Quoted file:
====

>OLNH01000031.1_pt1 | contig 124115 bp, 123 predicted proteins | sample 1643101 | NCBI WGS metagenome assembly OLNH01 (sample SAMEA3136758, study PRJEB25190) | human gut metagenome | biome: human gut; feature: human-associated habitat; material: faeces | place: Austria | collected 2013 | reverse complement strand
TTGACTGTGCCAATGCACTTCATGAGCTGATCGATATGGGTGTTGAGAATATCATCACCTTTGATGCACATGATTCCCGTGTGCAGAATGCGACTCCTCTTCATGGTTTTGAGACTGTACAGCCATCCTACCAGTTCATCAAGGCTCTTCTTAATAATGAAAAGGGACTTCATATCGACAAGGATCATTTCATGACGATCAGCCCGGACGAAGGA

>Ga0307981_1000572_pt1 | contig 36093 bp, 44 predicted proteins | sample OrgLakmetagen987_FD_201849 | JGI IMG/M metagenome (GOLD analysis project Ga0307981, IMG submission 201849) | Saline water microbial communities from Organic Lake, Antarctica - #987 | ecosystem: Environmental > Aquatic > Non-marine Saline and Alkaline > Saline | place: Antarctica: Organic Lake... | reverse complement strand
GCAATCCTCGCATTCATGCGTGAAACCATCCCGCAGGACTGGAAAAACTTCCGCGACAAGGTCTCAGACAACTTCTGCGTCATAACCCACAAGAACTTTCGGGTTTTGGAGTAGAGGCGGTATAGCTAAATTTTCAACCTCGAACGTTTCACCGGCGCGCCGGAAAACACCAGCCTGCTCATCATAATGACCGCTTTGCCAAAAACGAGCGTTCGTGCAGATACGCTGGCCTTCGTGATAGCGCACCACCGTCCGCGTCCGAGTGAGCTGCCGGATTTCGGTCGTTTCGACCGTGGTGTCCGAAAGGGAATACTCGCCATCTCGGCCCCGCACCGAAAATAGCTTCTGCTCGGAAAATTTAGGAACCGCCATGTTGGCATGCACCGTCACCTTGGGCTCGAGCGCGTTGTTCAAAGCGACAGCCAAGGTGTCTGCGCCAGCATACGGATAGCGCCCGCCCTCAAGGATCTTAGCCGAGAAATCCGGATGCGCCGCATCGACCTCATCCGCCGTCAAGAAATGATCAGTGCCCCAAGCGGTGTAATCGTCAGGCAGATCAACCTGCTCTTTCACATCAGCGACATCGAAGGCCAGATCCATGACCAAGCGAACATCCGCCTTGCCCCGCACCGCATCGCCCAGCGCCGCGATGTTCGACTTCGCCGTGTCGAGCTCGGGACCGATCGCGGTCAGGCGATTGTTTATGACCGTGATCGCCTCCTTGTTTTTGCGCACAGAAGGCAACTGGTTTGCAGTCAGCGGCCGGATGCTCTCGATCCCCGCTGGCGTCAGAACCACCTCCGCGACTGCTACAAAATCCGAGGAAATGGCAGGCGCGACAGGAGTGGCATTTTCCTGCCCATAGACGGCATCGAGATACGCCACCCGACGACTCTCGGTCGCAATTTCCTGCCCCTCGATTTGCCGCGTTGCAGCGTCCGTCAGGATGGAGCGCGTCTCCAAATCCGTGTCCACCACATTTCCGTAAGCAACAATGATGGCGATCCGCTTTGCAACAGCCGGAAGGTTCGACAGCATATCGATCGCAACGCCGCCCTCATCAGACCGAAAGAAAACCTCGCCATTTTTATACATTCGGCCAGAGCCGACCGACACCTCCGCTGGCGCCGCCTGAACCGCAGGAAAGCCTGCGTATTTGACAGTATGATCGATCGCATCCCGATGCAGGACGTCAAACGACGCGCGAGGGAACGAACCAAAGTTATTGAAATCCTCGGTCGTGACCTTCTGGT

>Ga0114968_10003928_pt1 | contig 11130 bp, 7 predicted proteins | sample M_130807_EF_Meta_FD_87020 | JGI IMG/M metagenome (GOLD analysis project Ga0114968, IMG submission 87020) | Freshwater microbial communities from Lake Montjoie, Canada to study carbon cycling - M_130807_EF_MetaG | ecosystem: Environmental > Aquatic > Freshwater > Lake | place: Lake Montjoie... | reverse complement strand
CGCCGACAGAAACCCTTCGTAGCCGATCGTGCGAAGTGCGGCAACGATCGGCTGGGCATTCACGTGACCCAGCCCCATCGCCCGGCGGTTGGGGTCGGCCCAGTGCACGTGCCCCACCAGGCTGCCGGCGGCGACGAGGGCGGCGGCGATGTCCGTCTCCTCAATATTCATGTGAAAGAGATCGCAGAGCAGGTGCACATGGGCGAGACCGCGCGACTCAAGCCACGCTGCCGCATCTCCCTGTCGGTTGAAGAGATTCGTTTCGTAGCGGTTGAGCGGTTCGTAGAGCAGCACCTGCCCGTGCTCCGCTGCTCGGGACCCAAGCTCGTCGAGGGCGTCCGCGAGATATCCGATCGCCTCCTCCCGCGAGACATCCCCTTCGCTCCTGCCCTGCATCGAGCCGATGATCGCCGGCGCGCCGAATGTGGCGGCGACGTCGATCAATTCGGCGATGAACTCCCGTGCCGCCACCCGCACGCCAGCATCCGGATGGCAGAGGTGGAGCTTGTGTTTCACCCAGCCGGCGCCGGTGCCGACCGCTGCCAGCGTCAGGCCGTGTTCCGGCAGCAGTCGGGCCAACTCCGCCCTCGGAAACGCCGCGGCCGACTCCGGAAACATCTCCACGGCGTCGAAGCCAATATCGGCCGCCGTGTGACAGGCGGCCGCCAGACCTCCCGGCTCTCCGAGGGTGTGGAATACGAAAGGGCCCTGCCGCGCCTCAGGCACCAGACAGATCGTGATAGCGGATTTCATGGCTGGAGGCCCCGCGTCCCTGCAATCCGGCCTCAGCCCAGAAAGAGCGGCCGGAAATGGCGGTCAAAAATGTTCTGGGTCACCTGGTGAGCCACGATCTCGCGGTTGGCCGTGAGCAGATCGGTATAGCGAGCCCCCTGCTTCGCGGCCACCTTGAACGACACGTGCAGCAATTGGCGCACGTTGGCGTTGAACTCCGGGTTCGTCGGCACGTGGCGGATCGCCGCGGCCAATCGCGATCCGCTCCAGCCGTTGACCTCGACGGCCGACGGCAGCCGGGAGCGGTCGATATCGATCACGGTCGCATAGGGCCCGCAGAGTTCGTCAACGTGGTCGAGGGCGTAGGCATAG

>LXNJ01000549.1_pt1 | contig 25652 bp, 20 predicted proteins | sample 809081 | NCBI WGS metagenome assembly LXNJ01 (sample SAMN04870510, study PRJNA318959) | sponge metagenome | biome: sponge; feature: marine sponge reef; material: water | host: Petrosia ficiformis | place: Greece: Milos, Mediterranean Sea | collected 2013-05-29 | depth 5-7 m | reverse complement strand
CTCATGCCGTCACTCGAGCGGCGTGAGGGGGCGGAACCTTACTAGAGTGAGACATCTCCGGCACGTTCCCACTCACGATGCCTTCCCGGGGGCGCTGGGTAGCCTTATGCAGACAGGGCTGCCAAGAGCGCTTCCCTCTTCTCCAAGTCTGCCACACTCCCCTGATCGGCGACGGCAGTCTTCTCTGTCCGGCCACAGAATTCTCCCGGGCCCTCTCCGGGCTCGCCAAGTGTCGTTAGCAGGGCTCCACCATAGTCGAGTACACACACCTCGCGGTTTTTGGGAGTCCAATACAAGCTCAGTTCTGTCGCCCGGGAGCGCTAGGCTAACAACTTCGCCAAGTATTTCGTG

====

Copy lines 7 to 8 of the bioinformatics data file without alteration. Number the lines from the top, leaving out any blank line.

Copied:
>LXNJ01000549.1_pt1 | contig 25652 bp, 20 predicted proteins | sample 809081 | NCBI WGS metagenome assembly LXNJ01 (sample SAMN04870510, study PRJNA318959) | sponge metagenome | biome: sponge; feature: marine sponge reef; material: water | host: Petrosia ficiformis | place: Greece: Milos, Mediterranean Sea | collected 2013-05-29 | depth 5-7 m | reverse complement strand
CTCATGCCGTCACTCGAGCGGCGTGAGGGGGCGGAACCTTACTAGAGTGAGACATCTCCGGCACGTTCCCACTCACGATGCCTTCCCGGGGGCGCTGGGTAGCCTTATGCAGACAGGGCTGCCAAGAGCGCTTCCCTCTTCTCCAAGTCTGCCACACTCCCCTGATCGGCGACGGCAGTCTTCTCTGTCCGGCCACAGAATTCTCCCGGGCCCTCTCCGGGCTCGCCAAGTGTCGTTAGCAGGGCTCCACCATAGTCGAGTACACACACCTCGCGGTTTTTGGGAGTCCAATACAAGCTCAGTTCTGTCGCCCGGGAGCGCTAGGCTAACAACTTCGCCAAGTATTTCGTG